Covid-19 Project Capability

“We all met together, and so we built up a team. So, a team of the managers running the volunteer groups, and our own management – so that we actually became one team, which is really important when working with spontaneous volunteer groups. They were equal partners in the in the whole project”

Establishing a local response centre at speed served to identify who were the most vulnerable. In the first phase of Covid-19 approximately 1,500 volunteers supported community residents who were vulnerable, isolated and shielding by collecting shopping and prescriptions, dog walking and maintaining contact with these vulnerable groups. The most vulnerable were those shielding which included the elderly and people who could not use online shopping. In addition to delivering shopping a lot of people were helped to get online. Volunteers provided a source of intelligence for the council. When delivering shopping they also engaged in a conversation with the recipients and were able to feed back any knowledge the person had shared with them concerning what other help they needed, or other problems and issues that could be serious. If these were complex cases the council passed them to professional services in the area they needed help, or to the specialised voluntary organisations. Job tasks were shared and the minimum of data collected. Only the name, address and what the recipient needed was shared with the delivery arm. Over a period of 18 months, 842 households were supported multiple times with different types of support by the mutual aid group SVs through the Local Response Centre process. The mutual aid groups supported many more through direct contact.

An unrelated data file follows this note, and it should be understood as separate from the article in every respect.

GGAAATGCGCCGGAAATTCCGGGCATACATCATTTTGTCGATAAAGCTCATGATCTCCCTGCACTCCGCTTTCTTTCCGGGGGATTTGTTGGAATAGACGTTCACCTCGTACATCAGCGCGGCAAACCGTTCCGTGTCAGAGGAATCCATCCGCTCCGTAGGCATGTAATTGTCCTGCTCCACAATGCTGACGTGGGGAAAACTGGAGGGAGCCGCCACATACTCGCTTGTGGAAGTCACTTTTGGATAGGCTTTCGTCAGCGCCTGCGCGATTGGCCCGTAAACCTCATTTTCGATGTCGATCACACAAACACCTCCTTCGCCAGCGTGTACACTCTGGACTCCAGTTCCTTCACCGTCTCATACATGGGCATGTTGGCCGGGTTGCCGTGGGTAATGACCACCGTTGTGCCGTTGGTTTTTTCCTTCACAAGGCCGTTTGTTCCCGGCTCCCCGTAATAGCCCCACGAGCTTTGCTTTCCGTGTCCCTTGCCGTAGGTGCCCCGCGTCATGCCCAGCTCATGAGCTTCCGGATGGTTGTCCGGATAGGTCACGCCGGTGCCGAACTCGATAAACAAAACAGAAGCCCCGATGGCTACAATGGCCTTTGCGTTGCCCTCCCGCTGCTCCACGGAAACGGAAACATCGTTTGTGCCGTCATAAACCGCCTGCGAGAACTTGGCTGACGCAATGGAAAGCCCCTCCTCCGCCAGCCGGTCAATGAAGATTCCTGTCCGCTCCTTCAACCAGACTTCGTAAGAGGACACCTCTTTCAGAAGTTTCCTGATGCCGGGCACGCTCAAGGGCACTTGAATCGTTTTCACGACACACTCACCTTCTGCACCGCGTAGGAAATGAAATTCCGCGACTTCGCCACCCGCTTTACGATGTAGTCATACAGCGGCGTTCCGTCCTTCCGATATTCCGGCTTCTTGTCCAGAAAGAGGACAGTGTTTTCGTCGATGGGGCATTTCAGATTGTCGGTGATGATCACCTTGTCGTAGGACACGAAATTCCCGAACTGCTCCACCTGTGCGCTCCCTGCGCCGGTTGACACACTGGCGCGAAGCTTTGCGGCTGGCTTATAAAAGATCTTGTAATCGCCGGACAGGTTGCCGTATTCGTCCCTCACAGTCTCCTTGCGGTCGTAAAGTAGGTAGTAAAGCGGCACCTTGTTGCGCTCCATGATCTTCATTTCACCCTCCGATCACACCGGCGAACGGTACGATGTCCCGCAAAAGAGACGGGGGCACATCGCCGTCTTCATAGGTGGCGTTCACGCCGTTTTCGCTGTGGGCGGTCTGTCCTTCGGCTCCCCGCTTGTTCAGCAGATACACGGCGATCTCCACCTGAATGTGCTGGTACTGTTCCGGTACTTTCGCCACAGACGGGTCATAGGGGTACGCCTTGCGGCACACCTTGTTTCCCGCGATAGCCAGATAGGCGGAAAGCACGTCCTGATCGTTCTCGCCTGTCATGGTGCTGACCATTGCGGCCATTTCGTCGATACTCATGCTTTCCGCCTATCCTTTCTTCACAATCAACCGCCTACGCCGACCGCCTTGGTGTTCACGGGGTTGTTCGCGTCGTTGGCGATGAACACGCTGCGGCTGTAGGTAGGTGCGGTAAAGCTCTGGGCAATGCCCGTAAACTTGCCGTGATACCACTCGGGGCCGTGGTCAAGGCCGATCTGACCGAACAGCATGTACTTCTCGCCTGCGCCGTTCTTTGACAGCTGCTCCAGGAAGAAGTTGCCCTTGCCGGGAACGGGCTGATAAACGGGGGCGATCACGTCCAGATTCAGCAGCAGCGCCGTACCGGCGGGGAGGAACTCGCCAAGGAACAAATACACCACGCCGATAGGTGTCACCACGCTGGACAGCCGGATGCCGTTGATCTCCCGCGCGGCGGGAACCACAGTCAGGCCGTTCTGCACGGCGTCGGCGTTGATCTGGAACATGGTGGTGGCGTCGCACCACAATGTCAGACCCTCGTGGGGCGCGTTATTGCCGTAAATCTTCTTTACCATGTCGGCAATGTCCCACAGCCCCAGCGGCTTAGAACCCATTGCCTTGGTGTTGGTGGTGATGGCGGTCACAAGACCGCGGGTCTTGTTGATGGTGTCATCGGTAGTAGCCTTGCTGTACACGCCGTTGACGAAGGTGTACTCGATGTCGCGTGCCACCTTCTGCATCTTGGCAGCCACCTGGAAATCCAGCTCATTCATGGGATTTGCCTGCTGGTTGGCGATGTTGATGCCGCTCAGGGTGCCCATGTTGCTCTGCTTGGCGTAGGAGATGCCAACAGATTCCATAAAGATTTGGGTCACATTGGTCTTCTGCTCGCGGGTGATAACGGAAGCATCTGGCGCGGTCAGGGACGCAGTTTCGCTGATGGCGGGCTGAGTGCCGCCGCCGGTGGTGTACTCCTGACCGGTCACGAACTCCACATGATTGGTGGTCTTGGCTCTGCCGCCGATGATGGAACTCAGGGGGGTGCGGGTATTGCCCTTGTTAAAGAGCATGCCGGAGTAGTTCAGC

Council Employee Input

In addition to the mutual aid group SVs, council staff were also involved and contributed to the delivery of services in both the first and second phases of the pandemic. For example, they also engaged with care homes to give them general support. In the second phase the focus shifted towards financial issues. People in isolation, those who were poor, as well as people losing their jobs, and having little funds to buy food, had poverty issues. Within the first month the Council gave the food banks £20,000 to stock up because they recognised that food poverty was going to be an issue. The decision to bring the three food banks into the wider team was because they were vital to the delivery. One of the food banks had a delivery arm, but the other two did not. Council employee volunteers also delivered from the food banks to vulnerable people.